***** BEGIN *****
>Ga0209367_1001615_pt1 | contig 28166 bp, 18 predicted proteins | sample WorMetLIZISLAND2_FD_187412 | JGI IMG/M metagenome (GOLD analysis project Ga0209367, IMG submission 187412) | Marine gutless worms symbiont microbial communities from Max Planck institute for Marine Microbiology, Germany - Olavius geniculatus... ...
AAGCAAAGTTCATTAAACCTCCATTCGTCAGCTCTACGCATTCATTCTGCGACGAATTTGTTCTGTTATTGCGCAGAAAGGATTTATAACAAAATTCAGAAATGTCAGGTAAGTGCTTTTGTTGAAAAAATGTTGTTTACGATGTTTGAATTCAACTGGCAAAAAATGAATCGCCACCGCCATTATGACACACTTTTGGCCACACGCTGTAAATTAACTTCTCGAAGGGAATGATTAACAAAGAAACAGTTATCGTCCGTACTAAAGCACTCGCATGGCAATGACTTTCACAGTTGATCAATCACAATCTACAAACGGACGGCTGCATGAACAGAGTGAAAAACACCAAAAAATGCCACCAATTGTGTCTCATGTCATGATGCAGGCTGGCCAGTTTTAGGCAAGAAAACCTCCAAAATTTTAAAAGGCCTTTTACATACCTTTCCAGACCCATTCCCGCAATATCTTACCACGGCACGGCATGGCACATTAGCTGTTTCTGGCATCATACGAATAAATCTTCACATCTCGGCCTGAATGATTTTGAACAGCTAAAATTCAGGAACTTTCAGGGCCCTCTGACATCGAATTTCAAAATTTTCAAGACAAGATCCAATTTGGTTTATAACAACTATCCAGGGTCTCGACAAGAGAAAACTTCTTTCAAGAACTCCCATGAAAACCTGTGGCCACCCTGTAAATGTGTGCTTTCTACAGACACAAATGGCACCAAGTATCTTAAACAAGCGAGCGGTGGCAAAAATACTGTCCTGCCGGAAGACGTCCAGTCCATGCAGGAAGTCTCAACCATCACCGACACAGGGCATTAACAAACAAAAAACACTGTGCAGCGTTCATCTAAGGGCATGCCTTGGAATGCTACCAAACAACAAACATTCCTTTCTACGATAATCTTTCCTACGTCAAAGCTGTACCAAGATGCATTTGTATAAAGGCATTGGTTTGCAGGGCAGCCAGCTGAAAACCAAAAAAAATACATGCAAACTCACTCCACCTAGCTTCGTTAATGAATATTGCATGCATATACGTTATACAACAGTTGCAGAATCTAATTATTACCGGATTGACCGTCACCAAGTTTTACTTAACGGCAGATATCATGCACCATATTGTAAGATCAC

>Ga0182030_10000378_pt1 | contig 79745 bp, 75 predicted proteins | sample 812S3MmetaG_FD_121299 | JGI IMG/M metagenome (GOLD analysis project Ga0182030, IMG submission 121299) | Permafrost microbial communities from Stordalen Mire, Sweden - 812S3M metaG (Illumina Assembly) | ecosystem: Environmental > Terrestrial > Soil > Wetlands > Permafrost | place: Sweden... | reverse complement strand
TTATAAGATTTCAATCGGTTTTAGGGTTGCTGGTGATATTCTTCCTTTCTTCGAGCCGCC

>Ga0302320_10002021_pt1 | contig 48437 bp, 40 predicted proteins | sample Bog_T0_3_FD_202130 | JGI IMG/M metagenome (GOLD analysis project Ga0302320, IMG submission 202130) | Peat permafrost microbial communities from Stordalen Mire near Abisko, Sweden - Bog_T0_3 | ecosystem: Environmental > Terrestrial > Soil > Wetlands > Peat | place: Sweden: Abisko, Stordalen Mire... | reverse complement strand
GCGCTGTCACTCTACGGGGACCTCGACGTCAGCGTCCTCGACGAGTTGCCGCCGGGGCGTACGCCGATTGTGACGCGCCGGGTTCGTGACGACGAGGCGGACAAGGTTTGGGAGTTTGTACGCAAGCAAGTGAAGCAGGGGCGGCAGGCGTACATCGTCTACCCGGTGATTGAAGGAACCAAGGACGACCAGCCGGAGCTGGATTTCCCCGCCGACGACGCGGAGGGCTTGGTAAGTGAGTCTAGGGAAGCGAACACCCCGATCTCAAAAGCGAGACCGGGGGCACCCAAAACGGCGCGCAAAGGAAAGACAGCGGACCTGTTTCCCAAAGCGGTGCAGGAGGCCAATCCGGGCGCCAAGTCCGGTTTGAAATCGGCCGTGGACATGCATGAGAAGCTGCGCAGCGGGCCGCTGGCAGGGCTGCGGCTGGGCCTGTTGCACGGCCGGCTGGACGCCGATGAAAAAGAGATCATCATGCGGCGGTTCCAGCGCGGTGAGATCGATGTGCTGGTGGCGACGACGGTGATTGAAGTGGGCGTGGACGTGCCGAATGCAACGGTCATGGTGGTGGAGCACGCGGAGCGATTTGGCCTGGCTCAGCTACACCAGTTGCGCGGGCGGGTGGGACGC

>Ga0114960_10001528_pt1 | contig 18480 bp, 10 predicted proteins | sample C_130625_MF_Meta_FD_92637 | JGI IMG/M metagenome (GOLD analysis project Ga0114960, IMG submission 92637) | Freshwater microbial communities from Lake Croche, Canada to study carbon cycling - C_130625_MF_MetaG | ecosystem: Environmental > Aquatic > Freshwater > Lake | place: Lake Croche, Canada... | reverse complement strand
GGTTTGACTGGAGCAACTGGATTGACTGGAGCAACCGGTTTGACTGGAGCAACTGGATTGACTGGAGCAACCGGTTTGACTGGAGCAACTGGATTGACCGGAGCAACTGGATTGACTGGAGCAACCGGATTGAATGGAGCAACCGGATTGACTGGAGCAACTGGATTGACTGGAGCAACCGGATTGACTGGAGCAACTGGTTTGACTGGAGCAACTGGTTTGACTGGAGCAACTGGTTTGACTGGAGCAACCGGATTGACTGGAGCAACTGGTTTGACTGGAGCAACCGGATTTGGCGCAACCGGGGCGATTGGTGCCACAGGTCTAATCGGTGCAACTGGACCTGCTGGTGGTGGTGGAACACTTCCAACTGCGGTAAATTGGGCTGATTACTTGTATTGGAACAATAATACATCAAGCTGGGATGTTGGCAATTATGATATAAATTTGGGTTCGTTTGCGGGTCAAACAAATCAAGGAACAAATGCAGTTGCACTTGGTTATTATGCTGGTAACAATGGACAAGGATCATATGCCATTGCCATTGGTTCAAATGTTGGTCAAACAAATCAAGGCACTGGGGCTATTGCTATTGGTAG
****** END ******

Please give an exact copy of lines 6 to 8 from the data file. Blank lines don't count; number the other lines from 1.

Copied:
GCGCTGTCACTCTACGGGGACCTCGACGTCAGCGTCCTCGACGAGTTGCCGCCGGGGCGTACGCCGATTGTGACGCGCCGGGTTCGTGACGACGAGGCGGACAAGGTTTGGGAGTTTGTACGCAAGCAAGTGAAGCAGGGGCGGCAGGCGTACATCGTCTACCCGGTGATTGAAGGAACCAAGGACGACCAGCCGGAGCTGGATTTCCCCGCCGACGACGCGGAGGGCTTGGTAAGTGAGTCTAGGGAAGCGAACACCCCGATCTCAAAAGCGAGACCGGGGGCACCCAAAACGGCGCGCAAAGGAAAGACAGCGGACCTGTTTCCCAAAGCGGTGCAGGAGGCCAATCCGGGCGCCAAGTCCGGTTTGAAATCGGCCGTGGACATGCATGAGAAGCTGCGCAGCGGGCCGCTGGCAGGGCTGCGGCTGGGCCTGTTGCACGGCCGGCTGGACGCCGATGAAAAAGAGATCATCATGCGGCGGTTCCAGCGCGGTGAGATCGATGTGCTGGTGGCGACGACGGTGATTGAAGTGGGCGTGGACGTGCCGAATGCAACGGTCATGGTGGTGGAGCACGCGGAGCGATTTGGCCTGGCTCAGCTACACCAGTTGCGCGGGCGGGTGGGACGC

>Ga0114960_10001528_pt1 | contig 18480 bp, 10 predicted proteins | sample C_130625_MF_Meta_FD_92637 | JGI IMG/M metagenome (GOLD analysis project Ga0114960, IMG submission 92637) | Freshwater microbial communities from Lake Croche, Canada to study carbon cycling - C_130625_MF_MetaG | ecosystem: Environmental > Aquatic > Freshwater > Lake | place: Lake Croche, Canada... | reverse complement strand
GGTTTGACTGGAGCAACTGGATTGACTGGAGCAACCGGTTTGACTGGAGCAACTGGATTGACTGGAGCAACCGGTTTGACTGGAGCAACTGGATTGACCGGAGCAACTGGATTGACTGGAGCAACCGGATTGAATGGAGCAACCGGATTGACTGGAGCAACTGGATTGACTGGAGCAACCGGATTGACTGGAGCAACTGGTTTGACTGGAGCAACTGGTTTGACTGGAGCAACTGGTTTGACTGGAGCAACCGGATTGACTGGAGCAACTGGTTTGACTGGAGCAACCGGATTTGGCGCAACCGGGGCGATTGGTGCCACAGGTCTAATCGGTGCAACTGGACCTGCTGGTGGTGGTGGAACACTTCCAACTGCGGTAAATTGGGCTGATTACTTGTATTGGAACAATAATACATCAAGCTGGGATGTTGGCAATTATGATATAAATTTGGGTTCGTTTGCGGGTCAAACAAATCAAGGAACAAATGCAGTTGCACTTGGTTATTATGCTGGTAACAATGGACAAGGATCATATGCCATTGCCATTGGTTCAAATGTTGGTCAAACAAATCAAGGCACTGGGGCTATTGCTATTGGTAG